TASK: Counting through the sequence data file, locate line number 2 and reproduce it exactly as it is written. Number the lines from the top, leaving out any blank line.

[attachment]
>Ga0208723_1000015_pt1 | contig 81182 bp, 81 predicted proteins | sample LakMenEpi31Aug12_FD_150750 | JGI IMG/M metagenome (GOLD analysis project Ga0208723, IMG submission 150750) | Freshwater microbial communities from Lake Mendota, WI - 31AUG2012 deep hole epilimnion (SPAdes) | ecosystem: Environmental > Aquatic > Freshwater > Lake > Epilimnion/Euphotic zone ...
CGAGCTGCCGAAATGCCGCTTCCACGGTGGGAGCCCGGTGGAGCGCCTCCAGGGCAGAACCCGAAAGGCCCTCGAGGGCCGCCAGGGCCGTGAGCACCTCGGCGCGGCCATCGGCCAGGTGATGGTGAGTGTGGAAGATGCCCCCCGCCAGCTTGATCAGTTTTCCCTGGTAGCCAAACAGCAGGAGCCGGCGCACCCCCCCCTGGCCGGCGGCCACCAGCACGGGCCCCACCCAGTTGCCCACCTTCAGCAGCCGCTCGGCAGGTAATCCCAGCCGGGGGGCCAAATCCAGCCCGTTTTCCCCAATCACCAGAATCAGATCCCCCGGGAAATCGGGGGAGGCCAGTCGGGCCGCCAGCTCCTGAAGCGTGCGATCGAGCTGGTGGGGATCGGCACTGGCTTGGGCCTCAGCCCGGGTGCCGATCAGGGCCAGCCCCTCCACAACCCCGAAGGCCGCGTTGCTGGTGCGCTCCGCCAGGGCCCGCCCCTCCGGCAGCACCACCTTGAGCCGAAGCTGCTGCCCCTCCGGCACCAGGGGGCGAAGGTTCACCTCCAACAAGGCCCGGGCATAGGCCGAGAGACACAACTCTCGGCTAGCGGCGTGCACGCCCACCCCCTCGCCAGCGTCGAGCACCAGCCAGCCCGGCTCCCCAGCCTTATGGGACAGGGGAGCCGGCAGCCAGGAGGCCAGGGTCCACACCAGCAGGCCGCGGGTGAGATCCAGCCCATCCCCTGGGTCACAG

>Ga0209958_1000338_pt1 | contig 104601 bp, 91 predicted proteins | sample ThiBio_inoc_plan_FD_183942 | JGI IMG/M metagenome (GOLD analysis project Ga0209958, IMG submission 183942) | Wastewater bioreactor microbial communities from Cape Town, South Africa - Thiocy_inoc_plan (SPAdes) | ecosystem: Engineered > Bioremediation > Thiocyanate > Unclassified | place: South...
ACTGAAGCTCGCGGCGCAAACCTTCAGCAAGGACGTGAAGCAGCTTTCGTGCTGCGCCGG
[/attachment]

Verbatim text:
CGAGCTGCCGAAATGCCGCTTCCACGGTGGGAGCCCGGTGGAGCGCCTCCAGGGCAGAACCCGAAAGGCCCTCGAGGGCCGCCAGGGCCGTGAGCACCTCGGCGCGGCCATCGGCCAGGTGATGGTGAGTGTGGAAGATGCCCCCCGCCAGCTTGATCAGTTTTCCCTGGTAGCCAAACAGCAGGAGCCGGCGCACCCCCCCCTGGCCGGCGGCCACCAGCACGGGCCCCACCCAGTTGCCCACCTTCAGCAGCCGCTCGGCAGGTAATCCCAGCCGGGGGGCCAAATCCAGCCCGTTTTCCCCAATCACCAGAATCAGATCCCCCGGGAAATCGGGGGAGGCCAGTCGGGCCGCCAGCTCCTGAAGCGTGCGATCGAGCTGGTGGGGATCGGCACTGGCTTGGGCCTCAGCCCGGGTGCCGATCAGGGCCAGCCCCTCCACAACCCCGAAGGCCGCGTTGCTGGTGCGCTCCGCCAGGGCCCGCCCCTCCGGCAGCACCACCTTGAGCCGAAGCTGCTGCCCCTCCGGCACCAGGGGGCGAAGGTTCACCTCCAACAAGGCCCGGGCATAGGCCGAGAGACACAACTCTCGGCTAGCGGCGTGCACGCCCACCCCCTCGCCAGCGTCGAGCACCAGCCAGCCCGGCTCCCCAGCCTTATGGGACAGGGGAGCCGGCAGCCAGGAGGCCAGGGTCCACACCAGCAGGCCGCGGGTGAGATCCAGCCCATCCCCTGGGTCACAG